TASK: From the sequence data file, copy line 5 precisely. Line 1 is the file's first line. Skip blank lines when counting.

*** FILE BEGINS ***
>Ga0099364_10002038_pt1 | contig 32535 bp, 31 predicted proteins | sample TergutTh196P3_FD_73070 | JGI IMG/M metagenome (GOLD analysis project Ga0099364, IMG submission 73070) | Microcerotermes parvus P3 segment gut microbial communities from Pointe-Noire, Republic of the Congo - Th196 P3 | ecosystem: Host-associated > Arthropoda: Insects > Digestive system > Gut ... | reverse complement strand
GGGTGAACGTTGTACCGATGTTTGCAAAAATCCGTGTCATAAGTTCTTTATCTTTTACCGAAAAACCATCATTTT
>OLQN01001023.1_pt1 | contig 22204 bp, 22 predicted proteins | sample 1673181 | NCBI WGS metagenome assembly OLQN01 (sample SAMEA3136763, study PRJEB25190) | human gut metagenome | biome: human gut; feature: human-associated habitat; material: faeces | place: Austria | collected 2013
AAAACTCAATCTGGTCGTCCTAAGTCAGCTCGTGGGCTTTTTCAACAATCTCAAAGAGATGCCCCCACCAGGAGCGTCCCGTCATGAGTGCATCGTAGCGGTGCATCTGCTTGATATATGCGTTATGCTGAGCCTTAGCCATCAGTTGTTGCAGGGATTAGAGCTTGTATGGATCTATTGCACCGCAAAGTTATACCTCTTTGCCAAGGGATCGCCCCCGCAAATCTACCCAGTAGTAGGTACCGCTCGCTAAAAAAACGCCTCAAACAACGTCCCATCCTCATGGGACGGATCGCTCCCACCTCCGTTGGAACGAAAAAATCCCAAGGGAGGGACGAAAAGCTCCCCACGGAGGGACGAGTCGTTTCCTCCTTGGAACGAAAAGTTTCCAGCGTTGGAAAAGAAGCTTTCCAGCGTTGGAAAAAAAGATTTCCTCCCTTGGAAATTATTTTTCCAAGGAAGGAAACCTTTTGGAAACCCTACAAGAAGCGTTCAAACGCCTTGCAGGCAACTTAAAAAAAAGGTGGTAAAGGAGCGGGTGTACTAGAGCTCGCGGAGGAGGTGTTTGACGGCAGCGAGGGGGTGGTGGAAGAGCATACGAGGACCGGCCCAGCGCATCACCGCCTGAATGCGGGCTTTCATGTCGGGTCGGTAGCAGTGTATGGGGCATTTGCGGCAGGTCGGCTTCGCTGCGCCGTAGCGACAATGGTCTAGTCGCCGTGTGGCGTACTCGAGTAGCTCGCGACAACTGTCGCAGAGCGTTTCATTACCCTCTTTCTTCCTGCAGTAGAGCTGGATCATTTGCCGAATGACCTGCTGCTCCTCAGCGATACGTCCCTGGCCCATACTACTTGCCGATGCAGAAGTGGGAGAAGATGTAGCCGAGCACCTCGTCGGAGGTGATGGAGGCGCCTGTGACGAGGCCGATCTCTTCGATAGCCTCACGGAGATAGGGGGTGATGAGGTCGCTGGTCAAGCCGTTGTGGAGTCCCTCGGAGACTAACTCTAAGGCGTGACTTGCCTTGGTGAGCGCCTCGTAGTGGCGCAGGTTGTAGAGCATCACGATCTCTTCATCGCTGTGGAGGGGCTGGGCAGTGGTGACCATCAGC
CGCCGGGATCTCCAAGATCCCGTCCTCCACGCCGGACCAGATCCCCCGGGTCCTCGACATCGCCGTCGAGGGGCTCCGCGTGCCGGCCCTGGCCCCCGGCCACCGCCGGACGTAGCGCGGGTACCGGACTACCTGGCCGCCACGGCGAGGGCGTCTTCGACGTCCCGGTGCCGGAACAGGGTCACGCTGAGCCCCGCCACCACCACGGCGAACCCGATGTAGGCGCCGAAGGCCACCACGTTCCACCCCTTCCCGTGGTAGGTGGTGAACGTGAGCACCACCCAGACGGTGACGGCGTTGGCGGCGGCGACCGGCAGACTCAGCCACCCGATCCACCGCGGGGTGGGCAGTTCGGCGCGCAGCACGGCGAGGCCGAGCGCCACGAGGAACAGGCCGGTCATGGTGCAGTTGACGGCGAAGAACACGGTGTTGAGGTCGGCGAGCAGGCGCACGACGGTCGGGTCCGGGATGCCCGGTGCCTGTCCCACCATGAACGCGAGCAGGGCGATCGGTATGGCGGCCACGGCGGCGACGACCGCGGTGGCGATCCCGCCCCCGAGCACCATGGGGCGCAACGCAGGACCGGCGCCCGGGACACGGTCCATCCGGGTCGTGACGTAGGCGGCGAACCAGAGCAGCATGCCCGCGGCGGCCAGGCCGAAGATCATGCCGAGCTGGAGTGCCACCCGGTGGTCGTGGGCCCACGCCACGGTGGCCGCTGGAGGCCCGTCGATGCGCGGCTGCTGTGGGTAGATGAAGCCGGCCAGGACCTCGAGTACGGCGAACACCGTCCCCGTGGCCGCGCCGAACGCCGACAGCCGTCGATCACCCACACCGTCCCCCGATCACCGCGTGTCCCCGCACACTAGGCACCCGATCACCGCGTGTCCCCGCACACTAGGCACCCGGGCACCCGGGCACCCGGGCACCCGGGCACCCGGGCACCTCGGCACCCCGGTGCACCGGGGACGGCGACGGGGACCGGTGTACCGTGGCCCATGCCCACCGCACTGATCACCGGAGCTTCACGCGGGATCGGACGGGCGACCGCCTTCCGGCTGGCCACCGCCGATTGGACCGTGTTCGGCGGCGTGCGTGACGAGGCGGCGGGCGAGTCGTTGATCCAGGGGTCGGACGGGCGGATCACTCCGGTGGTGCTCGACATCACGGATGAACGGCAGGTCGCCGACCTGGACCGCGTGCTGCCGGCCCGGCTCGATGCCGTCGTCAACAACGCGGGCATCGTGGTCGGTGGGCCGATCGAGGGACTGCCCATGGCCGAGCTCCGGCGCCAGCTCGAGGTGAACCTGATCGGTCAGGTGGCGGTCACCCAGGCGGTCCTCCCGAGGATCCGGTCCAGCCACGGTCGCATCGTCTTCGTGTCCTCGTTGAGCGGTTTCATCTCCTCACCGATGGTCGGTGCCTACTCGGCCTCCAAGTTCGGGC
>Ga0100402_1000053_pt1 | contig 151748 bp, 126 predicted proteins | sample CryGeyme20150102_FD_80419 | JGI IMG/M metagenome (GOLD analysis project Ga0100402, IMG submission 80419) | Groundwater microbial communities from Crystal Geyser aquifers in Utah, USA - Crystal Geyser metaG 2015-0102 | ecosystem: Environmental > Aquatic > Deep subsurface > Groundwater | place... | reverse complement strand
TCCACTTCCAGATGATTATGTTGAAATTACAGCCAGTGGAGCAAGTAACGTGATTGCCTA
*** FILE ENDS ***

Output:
CGCCGGGATCTCCAAGATCCCGTCCTCCACGCCGGACCAGATCCCCCGGGTCCTCGACATCGCCGTCGAGGGGCTCCGCGTGCCGGCCCTGGCCCCCGGCCACCGCCGGACGTAGCGCGGGTACCGGACTACCTGGCCGCCACGGCGAGGGCGTCTTCGACGTCCCGGTGCCGGAACAGGGTCACGCTGAGCCCCGCCACCACCACGGCGAACCCGATGTAGGCGCCGAAGGCCACCACGTTCCACCCCTTCCCGTGGTAGGTGGTGAACGTGAGCACCACCCAGACGGTGACGGCGTTGGCGGCGGCGACCGGCAGACTCAGCCACCCGATCCACCGCGGGGTGGGCAGTTCGGCGCGCAGCACGGCGAGGCCGAGCGCCACGAGGAACAGGCCGGTCATGGTGCAGTTGACGGCGAAGAACACGGTGTTGAGGTCGGCGAGCAGGCGCACGACGGTCGGGTCCGGGATGCCCGGTGCCTGTCCCACCATGAACGCGAGCAGGGCGATCGGTATGGCGGCCACGGCGGCGACGACCGCGGTGGCGATCCCGCCCCCGAGCACCATGGGGCGCAACGCAGGACCGGCGCCCGGGACACGGTCCATCCGGGTCGTGACGTAGGCGGCGAACCAGAGCAGCATGCCCGCGGCGGCCAGGCCGAAGATCATGCCGAGCTGGAGTGCCACCCGGTGGTCGTGGGCCCACGCCACGGTGGCCGCTGGAGGCCCGTCGATGCGCGGCTGCTGTGGGTAGATGAAGCCGGCCAGGACCTCGAGTACGGCGAACACCGTCCCCGTGGCCGCGCCGAACGCCGACAGCCGTCGATCACCCACACCGTCCCCCGATCACCGCGTGTCCCCGCACACTAGGCACCCGATCACCGCGTGTCCCCGCACACTAGGCACCCGGGCACCCGGGCACCCGGGCACCCGGGCACCCGGGCACCTCGGCACCCCGGTGCACCGGGGACGGCGACGGGGACCGGTGTACCGTGGCCCATGCCCACCGCACTGATCACCGGAGCTTCACGCGGGATCGGACGGGCGACCGCCTTCCGGCTGGCCACCGCCGATTGGACCGTGTTCGGCGGCGTGCGTGACGAGGCGGCGGGCGAGTCGTTGATCCAGGGGTCGGACGGGCGGATCACTCCGGTGGTGCTCGACATCACGGATGAACGGCAGGTCGCCGACCTGGACCGCGTGCTGCCGGCCCGGCTCGATGCCGTCGTCAACAACGCGGGCATCGTGGTCGGTGGGCCGATCGAGGGACTGCCCATGGCCGAGCTCCGGCGCCAGCTCGAGGTGAACCTGATCGGTCAGGTGGCGGTCACCCAGGCGGTCCTCCCGAGGATCCGGTCCAGCCACGGTCGCATCGTCTTCGTGTCCTCGTTGAGCGGTTTCATCTCCTCACCGATGGTCGGTGCCTACTCGGCCTCCAAGTTCGGGC